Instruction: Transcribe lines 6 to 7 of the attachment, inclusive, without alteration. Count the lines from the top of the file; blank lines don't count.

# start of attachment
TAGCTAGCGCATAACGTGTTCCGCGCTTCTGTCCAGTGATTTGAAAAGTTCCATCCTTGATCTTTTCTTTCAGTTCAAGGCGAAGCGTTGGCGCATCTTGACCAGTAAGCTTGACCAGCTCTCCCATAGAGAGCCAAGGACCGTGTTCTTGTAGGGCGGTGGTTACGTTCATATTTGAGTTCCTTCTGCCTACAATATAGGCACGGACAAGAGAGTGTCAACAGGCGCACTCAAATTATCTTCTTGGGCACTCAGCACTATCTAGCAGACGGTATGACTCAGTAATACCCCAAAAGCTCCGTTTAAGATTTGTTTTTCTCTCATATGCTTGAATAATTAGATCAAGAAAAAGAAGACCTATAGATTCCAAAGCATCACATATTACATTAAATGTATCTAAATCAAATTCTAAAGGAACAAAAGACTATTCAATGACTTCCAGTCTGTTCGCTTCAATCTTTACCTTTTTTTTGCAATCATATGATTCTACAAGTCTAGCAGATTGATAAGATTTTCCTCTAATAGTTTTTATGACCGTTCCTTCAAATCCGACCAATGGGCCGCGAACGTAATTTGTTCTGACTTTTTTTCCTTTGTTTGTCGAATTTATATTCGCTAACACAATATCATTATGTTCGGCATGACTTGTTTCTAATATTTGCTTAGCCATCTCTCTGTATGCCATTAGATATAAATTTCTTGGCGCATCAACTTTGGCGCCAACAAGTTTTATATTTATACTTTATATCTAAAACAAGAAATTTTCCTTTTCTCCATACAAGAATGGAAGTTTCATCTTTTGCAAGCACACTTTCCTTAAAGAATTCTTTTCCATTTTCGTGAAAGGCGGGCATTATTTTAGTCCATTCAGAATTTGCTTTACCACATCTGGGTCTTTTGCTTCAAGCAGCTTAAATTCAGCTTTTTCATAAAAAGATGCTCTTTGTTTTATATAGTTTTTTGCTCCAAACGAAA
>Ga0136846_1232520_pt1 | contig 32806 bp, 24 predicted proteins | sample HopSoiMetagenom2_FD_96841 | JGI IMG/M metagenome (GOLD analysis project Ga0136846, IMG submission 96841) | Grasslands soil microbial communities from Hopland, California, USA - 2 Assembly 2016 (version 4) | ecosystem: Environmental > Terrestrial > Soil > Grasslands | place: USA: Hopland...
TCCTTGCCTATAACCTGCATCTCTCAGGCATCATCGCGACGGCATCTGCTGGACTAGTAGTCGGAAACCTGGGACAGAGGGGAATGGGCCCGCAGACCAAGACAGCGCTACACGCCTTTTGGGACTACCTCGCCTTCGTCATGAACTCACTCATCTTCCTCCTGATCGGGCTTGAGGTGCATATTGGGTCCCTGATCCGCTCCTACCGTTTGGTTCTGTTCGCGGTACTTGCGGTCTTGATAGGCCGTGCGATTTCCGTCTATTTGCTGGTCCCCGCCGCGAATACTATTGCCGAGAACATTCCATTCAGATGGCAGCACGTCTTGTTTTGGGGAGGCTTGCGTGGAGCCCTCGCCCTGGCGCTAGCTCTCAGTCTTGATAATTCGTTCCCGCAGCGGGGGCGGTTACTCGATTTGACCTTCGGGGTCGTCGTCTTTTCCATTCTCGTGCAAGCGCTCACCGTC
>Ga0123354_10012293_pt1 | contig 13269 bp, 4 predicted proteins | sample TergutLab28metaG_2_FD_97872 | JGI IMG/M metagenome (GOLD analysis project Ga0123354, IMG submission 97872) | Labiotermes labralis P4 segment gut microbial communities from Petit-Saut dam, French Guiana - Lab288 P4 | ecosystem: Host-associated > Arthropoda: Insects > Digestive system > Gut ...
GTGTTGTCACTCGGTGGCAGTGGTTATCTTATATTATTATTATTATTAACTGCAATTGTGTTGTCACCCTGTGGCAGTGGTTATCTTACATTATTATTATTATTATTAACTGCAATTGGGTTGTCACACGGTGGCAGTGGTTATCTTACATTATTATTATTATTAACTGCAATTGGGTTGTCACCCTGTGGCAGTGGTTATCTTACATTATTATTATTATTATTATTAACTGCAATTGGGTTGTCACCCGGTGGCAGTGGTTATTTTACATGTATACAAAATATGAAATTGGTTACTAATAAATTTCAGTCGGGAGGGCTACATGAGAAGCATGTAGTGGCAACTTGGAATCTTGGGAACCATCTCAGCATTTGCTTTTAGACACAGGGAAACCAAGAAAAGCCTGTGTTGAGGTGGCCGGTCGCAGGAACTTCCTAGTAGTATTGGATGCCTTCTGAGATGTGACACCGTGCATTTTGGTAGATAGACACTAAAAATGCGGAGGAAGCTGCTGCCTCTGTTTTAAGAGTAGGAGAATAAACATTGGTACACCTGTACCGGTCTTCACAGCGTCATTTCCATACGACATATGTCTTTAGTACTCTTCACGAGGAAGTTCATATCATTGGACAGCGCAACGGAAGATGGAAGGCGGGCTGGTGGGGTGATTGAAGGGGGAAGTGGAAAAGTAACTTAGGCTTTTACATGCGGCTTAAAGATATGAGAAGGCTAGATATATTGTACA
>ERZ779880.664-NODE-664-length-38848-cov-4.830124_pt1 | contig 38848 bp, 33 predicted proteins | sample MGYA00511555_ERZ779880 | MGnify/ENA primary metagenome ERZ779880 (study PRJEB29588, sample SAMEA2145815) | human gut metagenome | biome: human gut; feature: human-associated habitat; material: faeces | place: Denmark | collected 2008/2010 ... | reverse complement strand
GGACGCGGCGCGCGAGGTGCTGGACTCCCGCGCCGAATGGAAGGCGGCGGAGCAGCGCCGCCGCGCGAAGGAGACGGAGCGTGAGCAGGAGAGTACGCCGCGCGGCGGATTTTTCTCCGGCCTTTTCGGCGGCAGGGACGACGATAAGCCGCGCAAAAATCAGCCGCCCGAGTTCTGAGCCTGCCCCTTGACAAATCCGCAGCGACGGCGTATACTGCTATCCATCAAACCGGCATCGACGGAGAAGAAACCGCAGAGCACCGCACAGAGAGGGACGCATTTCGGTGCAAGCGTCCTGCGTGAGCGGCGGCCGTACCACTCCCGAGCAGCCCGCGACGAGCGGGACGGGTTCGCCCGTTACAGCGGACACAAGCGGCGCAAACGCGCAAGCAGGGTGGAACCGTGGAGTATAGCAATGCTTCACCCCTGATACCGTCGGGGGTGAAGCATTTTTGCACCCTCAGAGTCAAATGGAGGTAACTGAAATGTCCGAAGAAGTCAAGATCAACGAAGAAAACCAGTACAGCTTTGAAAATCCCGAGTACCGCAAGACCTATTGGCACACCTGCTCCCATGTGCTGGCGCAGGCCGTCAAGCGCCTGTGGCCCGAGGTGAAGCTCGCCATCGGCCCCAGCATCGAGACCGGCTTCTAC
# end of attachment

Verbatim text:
>ERZ779880.664-NODE-664-length-38848-cov-4.830124_pt1 | contig 38848 bp, 33 predicted proteins | sample MGYA00511555_ERZ779880 | MGnify/ENA primary metagenome ERZ779880 (study PRJEB29588, sample SAMEA2145815) | human gut metagenome | biome: human gut; feature: human-associated habitat; material: faeces | place: Denmark | collected 2008/2010 ... | reverse complement strand
GGACGCGGCGCGCGAGGTGCTGGACTCCCGCGCCGAATGGAAGGCGGCGGAGCAGCGCCGCCGCGCGAAGGAGACGGAGCGTGAGCAGGAGAGTACGCCGCGCGGCGGATTTTTCTCCGGCCTTTTCGGCGGCAGGGACGACGATAAGCCGCGCAAAAATCAGCCGCCCGAGTTCTGAGCCTGCCCCTTGACAAATCCGCAGCGACGGCGTATACTGCTATCCATCAAACCGGCATCGACGGAGAAGAAACCGCAGAGCACCGCACAGAGAGGGACGCATTTCGGTGCAAGCGTCCTGCGTGAGCGGCGGCCGTACCACTCCCGAGCAGCCCGCGACGAGCGGGACGGGTTCGCCCGTTACAGCGGACACAAGCGGCGCAAACGCGCAAGCAGGGTGGAACCGTGGAGTATAGCAATGCTTCACCCCTGATACCGTCGGGGGTGAAGCATTTTTGCACCCTCAGAGTCAAATGGAGGTAACTGAAATGTCCGAAGAAGTCAAGATCAACGAAGAAAACCAGTACAGCTTTGAAAATCCCGAGTACCGCAAGACCTATTGGCACACCTGCTCCCATGTGCTGGCGCAGGCCGTCAAGCGCCTGTGGCCCGAGGTGAAGCTCGCCATCGGCCCCAGCATCGAGACCGGCTTCTAC